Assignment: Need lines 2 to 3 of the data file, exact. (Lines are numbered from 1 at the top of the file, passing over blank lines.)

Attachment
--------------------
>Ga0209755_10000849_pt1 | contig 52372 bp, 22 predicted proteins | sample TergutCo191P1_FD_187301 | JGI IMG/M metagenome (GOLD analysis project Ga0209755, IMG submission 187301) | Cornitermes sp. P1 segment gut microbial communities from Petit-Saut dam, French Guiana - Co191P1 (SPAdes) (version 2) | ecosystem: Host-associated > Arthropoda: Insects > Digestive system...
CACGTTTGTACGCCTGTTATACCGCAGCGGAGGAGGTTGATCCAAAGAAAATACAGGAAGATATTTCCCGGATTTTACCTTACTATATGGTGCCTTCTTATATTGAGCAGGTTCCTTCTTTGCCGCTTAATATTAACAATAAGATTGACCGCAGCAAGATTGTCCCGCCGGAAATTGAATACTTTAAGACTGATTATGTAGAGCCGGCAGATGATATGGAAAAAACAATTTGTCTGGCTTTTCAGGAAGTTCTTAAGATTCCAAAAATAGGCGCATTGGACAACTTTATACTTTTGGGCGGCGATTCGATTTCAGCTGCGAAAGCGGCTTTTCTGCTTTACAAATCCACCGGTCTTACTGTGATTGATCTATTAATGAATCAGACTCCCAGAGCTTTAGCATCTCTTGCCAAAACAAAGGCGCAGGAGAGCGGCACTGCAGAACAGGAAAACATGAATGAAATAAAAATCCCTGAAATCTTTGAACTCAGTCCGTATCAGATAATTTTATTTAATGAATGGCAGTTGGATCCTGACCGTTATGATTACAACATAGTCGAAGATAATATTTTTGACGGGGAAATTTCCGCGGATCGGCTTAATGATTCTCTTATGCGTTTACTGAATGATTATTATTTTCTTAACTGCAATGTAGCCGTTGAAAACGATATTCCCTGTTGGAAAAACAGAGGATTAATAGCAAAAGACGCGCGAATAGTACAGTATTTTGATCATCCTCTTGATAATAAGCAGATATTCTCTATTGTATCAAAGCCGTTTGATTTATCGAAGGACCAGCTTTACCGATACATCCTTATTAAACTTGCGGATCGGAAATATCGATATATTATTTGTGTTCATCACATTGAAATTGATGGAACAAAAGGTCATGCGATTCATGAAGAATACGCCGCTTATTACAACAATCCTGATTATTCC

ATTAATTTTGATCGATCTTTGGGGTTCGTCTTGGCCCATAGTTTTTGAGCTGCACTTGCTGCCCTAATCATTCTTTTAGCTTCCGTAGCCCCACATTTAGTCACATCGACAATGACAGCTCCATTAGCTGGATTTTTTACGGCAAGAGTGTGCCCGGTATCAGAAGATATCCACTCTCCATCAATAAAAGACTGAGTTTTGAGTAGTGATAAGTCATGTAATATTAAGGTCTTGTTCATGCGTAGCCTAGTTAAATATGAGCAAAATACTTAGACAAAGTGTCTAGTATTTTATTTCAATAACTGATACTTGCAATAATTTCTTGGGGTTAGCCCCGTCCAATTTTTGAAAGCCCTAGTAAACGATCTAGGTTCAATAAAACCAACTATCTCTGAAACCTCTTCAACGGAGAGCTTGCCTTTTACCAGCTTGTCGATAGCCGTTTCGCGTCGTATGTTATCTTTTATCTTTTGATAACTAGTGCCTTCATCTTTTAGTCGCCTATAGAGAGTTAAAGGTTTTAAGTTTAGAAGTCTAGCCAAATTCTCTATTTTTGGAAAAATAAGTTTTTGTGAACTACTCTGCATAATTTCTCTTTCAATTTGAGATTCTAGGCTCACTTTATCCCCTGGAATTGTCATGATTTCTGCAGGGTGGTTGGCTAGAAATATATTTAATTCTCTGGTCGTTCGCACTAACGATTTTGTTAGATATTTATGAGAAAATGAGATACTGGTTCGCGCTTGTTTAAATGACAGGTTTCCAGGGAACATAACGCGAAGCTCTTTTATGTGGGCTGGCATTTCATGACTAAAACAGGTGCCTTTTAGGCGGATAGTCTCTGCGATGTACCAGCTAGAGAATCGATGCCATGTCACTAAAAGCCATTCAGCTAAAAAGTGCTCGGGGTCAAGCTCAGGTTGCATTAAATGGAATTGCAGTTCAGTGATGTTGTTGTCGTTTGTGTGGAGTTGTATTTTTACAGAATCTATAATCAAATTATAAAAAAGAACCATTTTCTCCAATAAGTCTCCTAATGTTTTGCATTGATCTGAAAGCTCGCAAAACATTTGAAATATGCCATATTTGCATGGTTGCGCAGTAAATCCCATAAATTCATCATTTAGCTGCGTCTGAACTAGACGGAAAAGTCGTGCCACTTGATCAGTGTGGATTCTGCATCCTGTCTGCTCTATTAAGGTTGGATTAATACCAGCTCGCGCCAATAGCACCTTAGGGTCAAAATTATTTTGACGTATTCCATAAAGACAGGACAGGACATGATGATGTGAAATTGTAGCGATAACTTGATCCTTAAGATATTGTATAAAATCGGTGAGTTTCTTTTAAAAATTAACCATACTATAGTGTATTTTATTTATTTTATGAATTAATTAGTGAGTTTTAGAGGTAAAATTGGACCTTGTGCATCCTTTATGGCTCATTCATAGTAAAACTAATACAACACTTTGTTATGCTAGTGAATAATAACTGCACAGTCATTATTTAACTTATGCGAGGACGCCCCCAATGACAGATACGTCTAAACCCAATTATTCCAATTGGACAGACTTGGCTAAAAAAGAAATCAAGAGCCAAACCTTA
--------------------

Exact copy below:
CACGTTTGTACGCCTGTTATACCGCAGCGGAGGAGGTTGATCCAAAGAAAATACAGGAAGATATTTCCCGGATTTTACCTTACTATATGGTGCCTTCTTATATTGAGCAGGTTCCTTCTTTGCCGCTTAATATTAACAATAAGATTGACCGCAGCAAGATTGTCCCGCCGGAAATTGAATACTTTAAGACTGATTATGTAGAGCCGGCAGATGATATGGAAAAAACAATTTGTCTGGCTTTTCAGGAAGTTCTTAAGATTCCAAAAATAGGCGCATTGGACAACTTTATACTTTTGGGCGGCGATTCGATTTCAGCTGCGAAAGCGGCTTTTCTGCTTTACAAATCCACCGGTCTTACTGTGATTGATCTATTAATGAATCAGACTCCCAGAGCTTTAGCATCTCTTGCCAAAACAAAGGCGCAGGAGAGCGGCACTGCAGAACAGGAAAACATGAATGAAATAAAAATCCCTGAAATCTTTGAACTCAGTCCGTATCAGATAATTTTATTTAATGAATGGCAGTTGGATCCTGACCGTTATGATTACAACATAGTCGAAGATAATATTTTTGACGGGGAAATTTCCGCGGATCGGCTTAATGATTCTCTTATGCGTTTACTGAATGATTATTATTTTCTTAACTGCAATGTAGCCGTTGAAAACGATATTCCCTGTTGGAAAAACAGAGGATTAATAGCAAAAGACGCGCGAATAGTACAGTATTTTGATCATCCTCTTGATAATAAGCAGATATTCTCTATTGTATCAAAGCCGTTTGATTTATCGAAGGACCAGCTTTACCGATACATCCTTATTAAACTTGCGGATCGGAAATATCGATATATTATTTGTGTTCATCACATTGAAATTGATGGAACAAAAGGTCATGCGATTCATGAAGAATACGCCGCTTATTACAACAATCCTGATTATTCC

ATTAATTTTGATCGATCTTTGGGGTTCGTCTTGGCCCATAGTTTTTGAGCTGCACTTGCTGCCCTAATCATTCTTTTAGCTTCCGTAGCCCCACATTTAGTCACATCGACAATGACAGCTCCATTAGCTGGATTTTTTACGGCAAGAGTGTGCCCGGTATCAGAAGATATCCACTCTCCATCAATAAAAGACTGAGTTTTGAGTAGTGATAAGTCATGTAATATTAAGGTCTTGTTCATGCGTAGCCTAGTTAAATATGAGCAAAATACTTAGACAAAGTGTCTAGTATTTTATTTCAATAACTGATACTTGCAATAATTTCTTGGGGTTAGCCCCGTCCAATTTTTGAAAGCCCTAGTAAACGATCTAGGTTCAATAAAACCAACTATCTCTGAAACCTCTTCAACGGAGAGCTTGCCTTTTACCAGCTTGTCGATAGCCGTTTCGCGTCGTATGTTATCTTTTATCTTTTGATAACTAGTGCCTTCATCTTTTAGTCGCCTATAGAGAGTTAAAGGTTTTAAGTTTAGAAGTCTAGCCAAATTCTCTATTTTTGGAAAAATAAGTTTTTGTGAACTACTCTGCATAATTTCTCTTTCAATTTGAGATTCTAGGCTCACTTTATCCCCTGGAATTGTCATGATTTCTGCAGGGTGGTTGGCTAGAAATATATTTAATTCTCTGGTCGTTCGCACTAACGATTTTGTTAGATATTTATGAGAAAATGAGATACTGGTTCGCGCTTGTTTAAATGACAGGTTTCCAGGGAACATAACGCGAAGCTCTTTTATGTGGGCTGGCATTTCATGACTAAAACAGGTGCCTTTTAGGCGGATAGTCTCTGCGATGTACCAGCTAGAGAATCGATGCCATGTCACTAAAAGCCATTCAGCTAAAAAGTGCTCGGGGTCAAGCTCAGGTTGCATTAAATGGAATTGCAGTTCAGTGATGTTGTTGTCGTTTGTGTGGAGTTGTATTTTTACAGAATCTATAATCAAATTATAAAAAAGAACCATTTTCTCCAATAAGTCTCCTAATGTTTTGCATTGATCTGAAAGCTCGCAAAACATTTGAAATATGCCATATTTGCATGGTTGCGCAGTAAATCCCATAAATTCATCATTTAGCTGCGTCTGAACTAGACGGAAAAGTCGTGCCACTTGATCAGTGTGGATTCTGCATCCTGTCTGCTCTATTAAGGTTGGATTAATACCAGCTCGCGCCAATAGCACCTTAGGGTCAAAATTATTTTGACGTATTCCATAAAGACAGGACAGGACATGATGATGTGAAATTGTAGCGATAACTTGATCCTTAAGATATTGTATAAAATCGGTGAGTTTCTTTTAAAAATTAACCATACTATAGTGTATTTTATTTATTTTATGAATTAATTAGTGAGTTTTAGAGGTAAAATTGGACCTTGTGCATCCTTTATGGCTCATTCATAGTAAAACTAATACAACACTTTGTTATGCTAGTGAATAATAACTGCACAGTCATTATTTAACTTATGCGAGGACGCCCCCAATGACAGATACGTCTAAACCCAATTATTCCAATTGGACAGACTTGGCTAAAAAAGAAATCAAGAGCCAAACCTTA